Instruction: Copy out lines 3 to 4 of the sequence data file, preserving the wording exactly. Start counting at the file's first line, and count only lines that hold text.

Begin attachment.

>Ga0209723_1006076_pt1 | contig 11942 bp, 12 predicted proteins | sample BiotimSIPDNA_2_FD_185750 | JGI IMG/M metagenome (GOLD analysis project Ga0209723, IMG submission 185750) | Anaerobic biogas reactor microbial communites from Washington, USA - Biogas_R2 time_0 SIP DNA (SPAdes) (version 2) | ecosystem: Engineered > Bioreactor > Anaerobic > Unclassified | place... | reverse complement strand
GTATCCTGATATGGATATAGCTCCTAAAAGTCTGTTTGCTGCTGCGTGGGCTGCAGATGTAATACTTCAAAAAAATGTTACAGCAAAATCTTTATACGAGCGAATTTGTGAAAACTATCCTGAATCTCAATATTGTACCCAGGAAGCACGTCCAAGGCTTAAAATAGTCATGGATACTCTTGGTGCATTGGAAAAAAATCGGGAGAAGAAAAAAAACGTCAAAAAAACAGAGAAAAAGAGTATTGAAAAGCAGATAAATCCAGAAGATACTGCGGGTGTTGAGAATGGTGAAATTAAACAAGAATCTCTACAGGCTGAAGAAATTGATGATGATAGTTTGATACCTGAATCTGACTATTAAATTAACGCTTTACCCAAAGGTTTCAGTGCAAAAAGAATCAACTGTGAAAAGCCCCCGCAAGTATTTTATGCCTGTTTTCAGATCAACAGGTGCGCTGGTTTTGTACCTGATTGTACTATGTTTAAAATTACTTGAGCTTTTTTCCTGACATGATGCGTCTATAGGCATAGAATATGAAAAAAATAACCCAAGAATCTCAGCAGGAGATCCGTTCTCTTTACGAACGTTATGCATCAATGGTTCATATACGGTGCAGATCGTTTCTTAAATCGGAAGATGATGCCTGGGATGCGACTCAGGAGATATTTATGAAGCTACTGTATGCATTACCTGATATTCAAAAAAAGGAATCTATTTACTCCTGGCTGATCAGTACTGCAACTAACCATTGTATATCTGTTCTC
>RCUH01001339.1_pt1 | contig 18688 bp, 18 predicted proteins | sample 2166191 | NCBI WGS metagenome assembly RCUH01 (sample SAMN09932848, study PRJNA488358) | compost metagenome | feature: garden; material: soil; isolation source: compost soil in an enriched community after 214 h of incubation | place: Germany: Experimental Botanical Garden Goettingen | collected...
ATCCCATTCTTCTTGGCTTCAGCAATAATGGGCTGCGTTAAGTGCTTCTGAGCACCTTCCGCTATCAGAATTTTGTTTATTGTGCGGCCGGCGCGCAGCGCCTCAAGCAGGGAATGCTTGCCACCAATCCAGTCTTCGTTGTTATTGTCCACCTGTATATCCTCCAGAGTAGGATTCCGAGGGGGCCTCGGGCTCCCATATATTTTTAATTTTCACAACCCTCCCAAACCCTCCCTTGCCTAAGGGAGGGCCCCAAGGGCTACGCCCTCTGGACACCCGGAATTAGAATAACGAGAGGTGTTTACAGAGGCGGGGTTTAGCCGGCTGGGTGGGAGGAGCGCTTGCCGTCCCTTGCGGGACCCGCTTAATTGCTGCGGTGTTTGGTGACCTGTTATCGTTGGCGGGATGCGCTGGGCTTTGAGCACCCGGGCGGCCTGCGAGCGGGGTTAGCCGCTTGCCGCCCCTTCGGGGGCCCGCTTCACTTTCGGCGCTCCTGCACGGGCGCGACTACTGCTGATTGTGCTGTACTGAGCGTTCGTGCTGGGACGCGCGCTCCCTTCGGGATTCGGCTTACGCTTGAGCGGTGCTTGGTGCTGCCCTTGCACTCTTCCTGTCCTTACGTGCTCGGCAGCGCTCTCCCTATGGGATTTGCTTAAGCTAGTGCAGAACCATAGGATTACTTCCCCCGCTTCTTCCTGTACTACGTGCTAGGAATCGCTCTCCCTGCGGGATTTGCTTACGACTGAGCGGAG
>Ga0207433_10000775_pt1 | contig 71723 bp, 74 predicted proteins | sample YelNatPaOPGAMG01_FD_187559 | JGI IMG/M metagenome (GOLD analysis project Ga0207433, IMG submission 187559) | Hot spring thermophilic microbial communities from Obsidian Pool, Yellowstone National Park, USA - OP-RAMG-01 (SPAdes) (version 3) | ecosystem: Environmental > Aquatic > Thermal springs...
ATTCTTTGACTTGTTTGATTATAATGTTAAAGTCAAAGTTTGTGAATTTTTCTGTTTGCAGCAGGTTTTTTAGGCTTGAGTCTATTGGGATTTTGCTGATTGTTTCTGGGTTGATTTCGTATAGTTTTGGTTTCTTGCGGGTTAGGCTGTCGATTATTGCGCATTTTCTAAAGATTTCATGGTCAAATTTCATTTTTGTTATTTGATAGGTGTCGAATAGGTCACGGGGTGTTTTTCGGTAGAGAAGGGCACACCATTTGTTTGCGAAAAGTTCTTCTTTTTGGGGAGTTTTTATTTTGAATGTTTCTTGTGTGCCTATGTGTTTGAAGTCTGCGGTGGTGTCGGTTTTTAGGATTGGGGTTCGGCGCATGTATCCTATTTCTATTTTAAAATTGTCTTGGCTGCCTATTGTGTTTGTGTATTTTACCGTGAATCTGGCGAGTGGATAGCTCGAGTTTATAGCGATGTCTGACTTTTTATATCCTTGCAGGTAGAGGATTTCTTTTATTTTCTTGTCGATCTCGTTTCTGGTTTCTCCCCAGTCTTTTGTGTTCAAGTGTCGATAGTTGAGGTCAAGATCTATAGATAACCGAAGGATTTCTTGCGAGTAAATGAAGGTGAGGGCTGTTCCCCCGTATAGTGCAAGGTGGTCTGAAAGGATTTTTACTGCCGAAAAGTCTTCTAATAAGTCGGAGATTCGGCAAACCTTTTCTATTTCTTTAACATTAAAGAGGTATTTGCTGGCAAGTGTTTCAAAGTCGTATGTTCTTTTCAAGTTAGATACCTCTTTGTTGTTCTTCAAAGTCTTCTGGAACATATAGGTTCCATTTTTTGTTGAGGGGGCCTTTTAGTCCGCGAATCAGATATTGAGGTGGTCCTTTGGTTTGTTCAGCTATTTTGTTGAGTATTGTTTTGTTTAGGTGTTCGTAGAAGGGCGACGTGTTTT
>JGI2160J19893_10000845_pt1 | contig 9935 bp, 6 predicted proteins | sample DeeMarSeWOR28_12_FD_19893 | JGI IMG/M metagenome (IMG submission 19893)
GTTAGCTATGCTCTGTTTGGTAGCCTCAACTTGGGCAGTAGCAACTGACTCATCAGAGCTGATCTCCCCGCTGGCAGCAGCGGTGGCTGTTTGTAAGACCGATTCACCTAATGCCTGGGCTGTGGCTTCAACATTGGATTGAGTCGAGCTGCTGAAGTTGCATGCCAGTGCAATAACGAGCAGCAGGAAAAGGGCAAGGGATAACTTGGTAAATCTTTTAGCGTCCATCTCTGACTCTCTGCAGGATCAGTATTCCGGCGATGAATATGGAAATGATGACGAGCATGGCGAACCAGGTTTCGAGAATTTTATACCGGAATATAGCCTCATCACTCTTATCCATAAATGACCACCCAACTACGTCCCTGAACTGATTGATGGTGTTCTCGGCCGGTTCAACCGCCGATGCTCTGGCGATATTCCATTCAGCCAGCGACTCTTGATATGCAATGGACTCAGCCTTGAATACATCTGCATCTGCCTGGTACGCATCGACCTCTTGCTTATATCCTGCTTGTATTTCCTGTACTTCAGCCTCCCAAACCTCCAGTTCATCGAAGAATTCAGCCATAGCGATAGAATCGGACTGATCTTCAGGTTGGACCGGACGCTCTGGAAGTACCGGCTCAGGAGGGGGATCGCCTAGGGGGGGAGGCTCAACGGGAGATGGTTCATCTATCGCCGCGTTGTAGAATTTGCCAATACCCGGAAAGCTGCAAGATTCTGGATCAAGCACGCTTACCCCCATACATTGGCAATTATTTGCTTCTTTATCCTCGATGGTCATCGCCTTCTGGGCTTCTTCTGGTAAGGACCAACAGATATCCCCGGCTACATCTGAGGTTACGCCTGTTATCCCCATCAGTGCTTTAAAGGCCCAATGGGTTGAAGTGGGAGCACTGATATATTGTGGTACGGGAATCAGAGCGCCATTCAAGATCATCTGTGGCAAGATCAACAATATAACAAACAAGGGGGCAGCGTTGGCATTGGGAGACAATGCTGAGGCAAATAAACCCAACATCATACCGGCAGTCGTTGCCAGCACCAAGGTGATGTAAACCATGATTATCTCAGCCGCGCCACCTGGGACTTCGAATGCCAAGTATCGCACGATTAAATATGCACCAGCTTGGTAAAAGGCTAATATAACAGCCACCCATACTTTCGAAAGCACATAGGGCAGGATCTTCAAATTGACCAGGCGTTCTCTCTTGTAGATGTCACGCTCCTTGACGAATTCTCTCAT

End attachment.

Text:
>RCUH01001339.1_pt1 | contig 18688 bp, 18 predicted proteins | sample 2166191 | NCBI WGS metagenome assembly RCUH01 (sample SAMN09932848, study PRJNA488358) | compost metagenome | feature: garden; material: soil; isolation source: compost soil in an enriched community after 214 h of incubation | place: Germany: Experimental Botanical Garden Goettingen | collected...
ATCCCATTCTTCTTGGCTTCAGCAATAATGGGCTGCGTTAAGTGCTTCTGAGCACCTTCCGCTATCAGAATTTTGTTTATTGTGCGGCCGGCGCGCAGCGCCTCAAGCAGGGAATGCTTGCCACCAATCCAGTCTTCGTTGTTATTGTCCACCTGTATATCCTCCAGAGTAGGATTCCGAGGGGGCCTCGGGCTCCCATATATTTTTAATTTTCACAACCCTCCCAAACCCTCCCTTGCCTAAGGGAGGGCCCCAAGGGCTACGCCCTCTGGACACCCGGAATTAGAATAACGAGAGGTGTTTACAGAGGCGGGGTTTAGCCGGCTGGGTGGGAGGAGCGCTTGCCGTCCCTTGCGGGACCCGCTTAATTGCTGCGGTGTTTGGTGACCTGTTATCGTTGGCGGGATGCGCTGGGCTTTGAGCACCCGGGCGGCCTGCGAGCGGGGTTAGCCGCTTGCCGCCCCTTCGGGGGCCCGCTTCACTTTCGGCGCTCCTGCACGGGCGCGACTACTGCTGATTGTGCTGTACTGAGCGTTCGTGCTGGGACGCGCGCTCCCTTCGGGATTCGGCTTACGCTTGAGCGGTGCTTGGTGCTGCCCTTGCACTCTTCCTGTCCTTACGTGCTCGGCAGCGCTCTCCCTATGGGATTTGCTTAAGCTAGTGCAGAACCATAGGATTACTTCCCCCGCTTCTTCCTGTACTACGTGCTAGGAATCGCTCTCCCTGCGGGATTTGCTTACGACTGAGCGGAG